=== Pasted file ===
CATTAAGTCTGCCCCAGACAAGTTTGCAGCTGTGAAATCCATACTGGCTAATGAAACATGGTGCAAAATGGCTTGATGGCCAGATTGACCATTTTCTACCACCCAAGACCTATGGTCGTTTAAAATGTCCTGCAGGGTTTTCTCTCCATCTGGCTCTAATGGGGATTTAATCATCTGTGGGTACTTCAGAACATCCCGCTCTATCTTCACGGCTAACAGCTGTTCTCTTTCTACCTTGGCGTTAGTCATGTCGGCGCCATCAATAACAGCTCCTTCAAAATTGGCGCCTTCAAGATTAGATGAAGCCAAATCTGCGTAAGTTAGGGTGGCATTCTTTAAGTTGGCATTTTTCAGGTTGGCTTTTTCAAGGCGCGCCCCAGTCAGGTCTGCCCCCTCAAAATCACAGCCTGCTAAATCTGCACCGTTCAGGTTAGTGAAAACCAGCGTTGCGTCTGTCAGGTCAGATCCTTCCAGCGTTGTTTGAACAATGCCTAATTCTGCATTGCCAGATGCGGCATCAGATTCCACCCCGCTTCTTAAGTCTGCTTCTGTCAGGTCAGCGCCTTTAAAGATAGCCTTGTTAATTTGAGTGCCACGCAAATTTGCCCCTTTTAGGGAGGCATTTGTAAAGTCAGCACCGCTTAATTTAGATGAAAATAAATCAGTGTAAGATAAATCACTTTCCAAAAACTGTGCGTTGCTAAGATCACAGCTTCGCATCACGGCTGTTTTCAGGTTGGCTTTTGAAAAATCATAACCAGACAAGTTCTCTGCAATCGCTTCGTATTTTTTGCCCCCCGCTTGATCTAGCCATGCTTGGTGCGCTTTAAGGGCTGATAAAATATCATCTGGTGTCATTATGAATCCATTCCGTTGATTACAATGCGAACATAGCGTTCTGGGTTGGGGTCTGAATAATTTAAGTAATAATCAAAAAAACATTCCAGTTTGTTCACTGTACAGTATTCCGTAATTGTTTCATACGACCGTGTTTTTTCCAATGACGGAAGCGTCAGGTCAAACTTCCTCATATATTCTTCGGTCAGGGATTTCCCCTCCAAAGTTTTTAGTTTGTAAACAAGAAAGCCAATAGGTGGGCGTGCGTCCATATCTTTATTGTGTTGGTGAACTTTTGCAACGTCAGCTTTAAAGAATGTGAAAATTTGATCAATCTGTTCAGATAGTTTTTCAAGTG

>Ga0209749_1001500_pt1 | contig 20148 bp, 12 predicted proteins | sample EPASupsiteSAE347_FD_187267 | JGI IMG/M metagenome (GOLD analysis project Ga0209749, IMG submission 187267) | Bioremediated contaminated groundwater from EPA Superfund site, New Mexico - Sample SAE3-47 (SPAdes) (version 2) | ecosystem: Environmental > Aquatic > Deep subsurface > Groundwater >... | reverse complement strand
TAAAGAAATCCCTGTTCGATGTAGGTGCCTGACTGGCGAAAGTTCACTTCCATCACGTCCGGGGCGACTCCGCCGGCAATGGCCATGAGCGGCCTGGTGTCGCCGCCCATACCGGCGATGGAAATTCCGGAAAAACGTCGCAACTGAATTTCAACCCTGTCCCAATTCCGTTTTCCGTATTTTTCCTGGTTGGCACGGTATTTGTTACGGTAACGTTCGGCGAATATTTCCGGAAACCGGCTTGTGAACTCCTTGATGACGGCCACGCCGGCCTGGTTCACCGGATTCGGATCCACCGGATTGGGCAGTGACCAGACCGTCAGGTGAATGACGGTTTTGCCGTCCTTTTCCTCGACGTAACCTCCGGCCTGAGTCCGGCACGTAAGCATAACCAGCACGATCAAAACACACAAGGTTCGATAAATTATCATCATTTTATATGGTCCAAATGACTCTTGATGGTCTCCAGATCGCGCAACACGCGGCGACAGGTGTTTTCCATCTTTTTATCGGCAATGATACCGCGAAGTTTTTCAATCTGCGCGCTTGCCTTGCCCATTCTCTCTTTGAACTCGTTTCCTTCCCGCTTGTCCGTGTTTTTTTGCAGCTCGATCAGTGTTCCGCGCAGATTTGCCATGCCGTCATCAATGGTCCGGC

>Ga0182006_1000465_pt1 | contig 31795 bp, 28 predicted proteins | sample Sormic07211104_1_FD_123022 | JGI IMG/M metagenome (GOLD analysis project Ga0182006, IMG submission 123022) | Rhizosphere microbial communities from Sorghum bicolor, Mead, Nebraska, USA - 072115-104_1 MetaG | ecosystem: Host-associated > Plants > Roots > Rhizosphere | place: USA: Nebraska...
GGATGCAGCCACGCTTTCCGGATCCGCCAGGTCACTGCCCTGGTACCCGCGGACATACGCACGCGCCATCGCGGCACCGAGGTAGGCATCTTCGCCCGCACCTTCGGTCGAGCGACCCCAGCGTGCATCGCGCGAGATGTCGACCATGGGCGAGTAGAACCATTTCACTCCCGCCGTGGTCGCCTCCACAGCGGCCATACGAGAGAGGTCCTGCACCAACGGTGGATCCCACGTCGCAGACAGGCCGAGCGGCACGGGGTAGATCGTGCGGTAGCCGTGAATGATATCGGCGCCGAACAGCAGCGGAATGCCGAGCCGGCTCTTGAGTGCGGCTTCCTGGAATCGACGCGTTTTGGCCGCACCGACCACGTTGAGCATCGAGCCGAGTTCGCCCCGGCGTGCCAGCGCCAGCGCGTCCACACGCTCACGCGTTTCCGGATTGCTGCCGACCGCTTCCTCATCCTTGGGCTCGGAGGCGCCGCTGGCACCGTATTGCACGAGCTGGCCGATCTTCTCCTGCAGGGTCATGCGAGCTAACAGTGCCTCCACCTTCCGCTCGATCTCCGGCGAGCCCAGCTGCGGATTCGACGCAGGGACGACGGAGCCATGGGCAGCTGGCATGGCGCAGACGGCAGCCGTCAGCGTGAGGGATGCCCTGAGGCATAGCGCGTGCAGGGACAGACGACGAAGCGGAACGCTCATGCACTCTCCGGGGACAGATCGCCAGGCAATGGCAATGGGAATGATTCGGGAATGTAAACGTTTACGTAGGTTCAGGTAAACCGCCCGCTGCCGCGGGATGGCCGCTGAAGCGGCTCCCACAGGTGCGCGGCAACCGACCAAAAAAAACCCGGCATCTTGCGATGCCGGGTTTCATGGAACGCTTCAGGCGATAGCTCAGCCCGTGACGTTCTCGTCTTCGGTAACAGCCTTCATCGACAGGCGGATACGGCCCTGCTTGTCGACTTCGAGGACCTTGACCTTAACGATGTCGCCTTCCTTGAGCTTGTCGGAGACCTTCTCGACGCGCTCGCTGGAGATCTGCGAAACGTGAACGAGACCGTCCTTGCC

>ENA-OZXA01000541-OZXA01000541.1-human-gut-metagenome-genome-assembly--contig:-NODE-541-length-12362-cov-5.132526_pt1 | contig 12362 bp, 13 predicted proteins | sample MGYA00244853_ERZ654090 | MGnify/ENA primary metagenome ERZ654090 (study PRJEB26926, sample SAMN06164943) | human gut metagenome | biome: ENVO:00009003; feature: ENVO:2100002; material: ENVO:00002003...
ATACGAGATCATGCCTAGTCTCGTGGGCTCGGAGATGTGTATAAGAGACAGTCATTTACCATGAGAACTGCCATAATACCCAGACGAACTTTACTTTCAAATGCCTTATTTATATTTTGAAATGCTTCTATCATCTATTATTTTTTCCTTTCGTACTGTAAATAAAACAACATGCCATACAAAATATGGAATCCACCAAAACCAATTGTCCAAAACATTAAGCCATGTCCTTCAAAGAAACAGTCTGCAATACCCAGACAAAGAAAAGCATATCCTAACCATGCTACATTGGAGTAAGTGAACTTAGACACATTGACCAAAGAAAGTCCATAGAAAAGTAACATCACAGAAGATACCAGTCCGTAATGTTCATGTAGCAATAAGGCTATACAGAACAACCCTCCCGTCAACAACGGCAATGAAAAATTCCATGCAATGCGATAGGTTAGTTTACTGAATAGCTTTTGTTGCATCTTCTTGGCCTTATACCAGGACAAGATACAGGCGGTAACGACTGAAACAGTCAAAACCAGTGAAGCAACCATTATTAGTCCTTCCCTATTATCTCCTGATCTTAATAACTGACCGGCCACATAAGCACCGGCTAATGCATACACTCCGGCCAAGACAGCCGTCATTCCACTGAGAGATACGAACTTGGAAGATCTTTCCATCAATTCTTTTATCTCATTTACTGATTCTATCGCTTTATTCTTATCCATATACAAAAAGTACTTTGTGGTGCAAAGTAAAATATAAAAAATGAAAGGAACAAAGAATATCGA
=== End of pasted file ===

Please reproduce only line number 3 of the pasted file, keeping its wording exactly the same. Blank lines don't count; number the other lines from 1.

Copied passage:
TAAAGAAATCCCTGTTCGATGTAGGTGCCTGACTGGCGAAAGTTCACTTCCATCACGTCCGGGGCGACTCCGCCGGCAATGGCCATGAGCGGCCTGGTGTCGCCGCCCATACCGGCGATGGAAATTCCGGAAAAACGTCGCAACTGAATTTCAACCCTGTCCCAATTCCGTTTTCCGTATTTTTCCTGGTTGGCACGGTATTTGTTACGGTAACGTTCGGCGAATATTTCCGGAAACCGGCTTGTGAACTCCTTGATGACGGCCACGCCGGCCTGGTTCACCGGATTCGGATCCACCGGATTGGGCAGTGACCAGACCGTCAGGTGAATGACGGTTTTGCCGTCCTTTTCCTCGACGTAACCTCCGGCCTGAGTCCGGCACGTAAGCATAACCAGCACGATCAAAACACACAAGGTTCGATAAATTATCATCATTTTATATGGTCCAAATGACTCTTGATGGTCTCCAGATCGCGCAACACGCGGCGACAGGTGTTTTCCATCTTTTTATCGGCAATGATACCGCGAAGTTTTTCAATCTGCGCGCTTGCCTTGCCCATTCTCTCTTTGAACTCGTTTCCTTCCCGCTTGTCCGTGTTTTTTTGCAGCTCGATCAGTGTTCCGCGCAGATTTGCCATGCCGTCATCAATGGTCCGGC